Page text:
Friday, May 15, 2015

The Thrill Lives On

This has been a tough year for Memphis music.  We've lost a lot of greats, some better known than others, each an irreplaceable spiritual brick in the impregnable wall of sound that guards and protects and defines this city.  The fact that so many have been called home recently serves as a bittersweet reminder that time continues to march on, the birth of rock n' roll and the heydey of blues and soul grows smaller and further away in our historical rear-view mirror, our legends and heros grow old and sick, and we have precious few days left with them.

Last night we lost one of our dearest and best, the King of the Blues, Riley B. King, best known to the world by his stage name B.B. (for "Blues Boy") King. The first time I saw B.B. King play live was the first time that I was able to articulate to myself the difference between Chicago blues and Delta blues, and also to confirm my undying love and devotion for the latter.  Chicago blues is made for guitar aficionados; it has that electric, frenetic (I often describe it as "oodle-y oodle-y") sound that comes from squeezing a legion of notes into the tight space of a musical bar.  Delta blues, on the other hand, makes one single note do the work of legions.


And nobody could bend, stretch and sustain one single note-- nobody could command his beloved Lucille to tell the whole story of hurt and hope in so few musical words-- better than B.B. King.


I only met B.B. King in person once. It was in October of 1995.  There had been a star-studded tribute concert earlier that evening at The Orpheum for King's 70th birthday, and B.B. was scheduled to play a set at his club on Beale Street afterwards.  The tickets for that more intimate show were ridiculously expensive-- or, at least prohibitively expensive for my broke 22 year old budget-- so I spent the day scrambling around trying to hustle a free ticket, to no avail.  At the time, I was close friends with Little Jimmy King (who died too young a few summers later in 2002) and had met up with him to hang out on Beale while the Orpheum show was happening.  Jimmy told me to meet him outside of B.B.'s club later and he'd see what he could do to get me inside.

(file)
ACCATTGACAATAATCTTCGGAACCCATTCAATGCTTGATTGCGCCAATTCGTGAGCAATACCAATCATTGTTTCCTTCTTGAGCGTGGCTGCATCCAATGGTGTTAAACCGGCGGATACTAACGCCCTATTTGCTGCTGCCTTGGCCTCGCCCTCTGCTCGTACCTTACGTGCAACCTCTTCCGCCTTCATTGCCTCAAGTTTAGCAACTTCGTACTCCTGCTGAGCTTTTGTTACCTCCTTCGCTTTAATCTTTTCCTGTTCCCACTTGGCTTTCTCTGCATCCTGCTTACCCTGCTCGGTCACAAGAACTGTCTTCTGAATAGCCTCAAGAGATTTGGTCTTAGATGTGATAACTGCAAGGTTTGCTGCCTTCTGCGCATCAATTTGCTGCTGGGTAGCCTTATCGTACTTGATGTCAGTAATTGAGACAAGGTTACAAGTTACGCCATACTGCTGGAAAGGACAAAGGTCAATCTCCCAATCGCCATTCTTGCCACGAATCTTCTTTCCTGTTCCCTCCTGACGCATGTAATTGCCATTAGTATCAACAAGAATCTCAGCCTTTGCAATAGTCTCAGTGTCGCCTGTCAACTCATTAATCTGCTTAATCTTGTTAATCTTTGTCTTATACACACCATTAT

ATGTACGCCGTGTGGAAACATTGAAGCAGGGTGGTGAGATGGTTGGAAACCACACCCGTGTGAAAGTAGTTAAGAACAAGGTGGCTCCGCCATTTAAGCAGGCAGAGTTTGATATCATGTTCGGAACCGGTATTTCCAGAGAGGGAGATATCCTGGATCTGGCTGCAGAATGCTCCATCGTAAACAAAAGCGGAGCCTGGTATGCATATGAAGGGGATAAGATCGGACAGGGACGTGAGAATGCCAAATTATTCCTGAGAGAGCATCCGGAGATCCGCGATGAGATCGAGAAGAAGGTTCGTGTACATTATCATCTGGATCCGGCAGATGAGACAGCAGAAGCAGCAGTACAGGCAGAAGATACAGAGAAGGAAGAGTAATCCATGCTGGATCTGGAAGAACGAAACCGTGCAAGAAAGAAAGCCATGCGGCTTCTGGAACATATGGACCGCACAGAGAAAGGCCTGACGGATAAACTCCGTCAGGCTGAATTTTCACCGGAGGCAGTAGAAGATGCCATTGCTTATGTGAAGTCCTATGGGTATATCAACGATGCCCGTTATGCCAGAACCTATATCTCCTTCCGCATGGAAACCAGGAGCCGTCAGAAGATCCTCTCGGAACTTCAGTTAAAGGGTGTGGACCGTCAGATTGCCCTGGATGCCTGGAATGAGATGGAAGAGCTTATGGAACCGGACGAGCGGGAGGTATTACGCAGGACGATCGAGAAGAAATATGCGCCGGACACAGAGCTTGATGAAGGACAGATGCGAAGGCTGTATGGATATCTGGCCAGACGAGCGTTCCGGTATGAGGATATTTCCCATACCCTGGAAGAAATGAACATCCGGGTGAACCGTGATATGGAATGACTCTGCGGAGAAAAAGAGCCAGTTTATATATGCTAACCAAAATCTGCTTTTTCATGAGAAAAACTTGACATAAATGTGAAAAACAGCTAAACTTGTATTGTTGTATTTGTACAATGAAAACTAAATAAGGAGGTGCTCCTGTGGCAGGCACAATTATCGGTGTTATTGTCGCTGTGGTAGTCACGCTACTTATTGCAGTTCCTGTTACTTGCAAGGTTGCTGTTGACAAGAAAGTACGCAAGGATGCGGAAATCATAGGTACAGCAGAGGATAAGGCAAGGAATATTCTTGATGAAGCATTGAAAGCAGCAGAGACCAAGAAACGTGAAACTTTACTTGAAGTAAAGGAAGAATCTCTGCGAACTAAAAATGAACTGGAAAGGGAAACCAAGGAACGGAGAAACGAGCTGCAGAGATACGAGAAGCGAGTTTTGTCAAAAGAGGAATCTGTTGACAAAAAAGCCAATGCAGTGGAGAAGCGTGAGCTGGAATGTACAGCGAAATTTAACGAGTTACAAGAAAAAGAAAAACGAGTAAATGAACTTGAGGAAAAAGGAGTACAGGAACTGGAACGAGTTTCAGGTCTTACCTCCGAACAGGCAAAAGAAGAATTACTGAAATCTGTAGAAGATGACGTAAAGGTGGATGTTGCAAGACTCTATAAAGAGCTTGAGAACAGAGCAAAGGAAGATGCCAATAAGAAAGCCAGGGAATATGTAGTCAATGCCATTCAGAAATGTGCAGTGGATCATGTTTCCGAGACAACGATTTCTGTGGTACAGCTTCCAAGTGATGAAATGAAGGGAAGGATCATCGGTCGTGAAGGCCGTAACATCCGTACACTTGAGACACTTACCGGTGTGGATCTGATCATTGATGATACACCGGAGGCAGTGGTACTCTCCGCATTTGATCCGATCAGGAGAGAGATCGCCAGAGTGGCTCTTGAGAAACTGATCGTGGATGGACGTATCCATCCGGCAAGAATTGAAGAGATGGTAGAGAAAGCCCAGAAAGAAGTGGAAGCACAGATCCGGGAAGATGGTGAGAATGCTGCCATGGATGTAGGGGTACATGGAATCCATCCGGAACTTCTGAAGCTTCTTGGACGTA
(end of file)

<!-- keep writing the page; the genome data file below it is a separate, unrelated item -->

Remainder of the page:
When I got there later, the crowd was 5- or 6-people deep standing outside of the club, just hoping to catch a glimpse of the show through the large pane-glassed windows that line the Beale-side of B.B. King's Blues Club.  I scanned the crowd, searching for Little Jimmy, almost losing hope... when, out of nowhere, someone grabbed the back of my t-shirt and said "Follow me."  It was Jimmy, who walked me around to the alley behind the club. There was no one but us and the bouncer manning the back door, and Jimmy said: "I can't get you inside, but just hold on a sec, baby."

Right then, as if in some bizarro Make-A-Wish dream sequence, a limo rolled around the corner and into the alley. A door opened.  And B.B. King stepped out.  He clapped hands with and hugged Jimmy, they exchanged a few words, then Jimmy said: "This is my friend Leigh. She's a big fan of yours."  I stood there star-struck, tongue-tied and, in one of the great underperformances of my lifetime, was unable to come up with anything better to say than, sheepishly, "Happy birthday, B.B."  He laughed, gave me a bear hug-- which, coming from a man of his stature and status, was exactly like being hugged by a bear-- and he said: "It's niiiice to know some white folks like the blues."

And then he walked into the back door of his club and played all night long.

I'm sad to see B.B. King go, but we all know that he had been in poor health and suffering the last several weeks.  I'll be down on Beale Street tonight, where I expect there to be quite a thanksgiving and a home-going celebration for the King of the Blues.

Thank you, B.B. King.  The thrill lives on.

 

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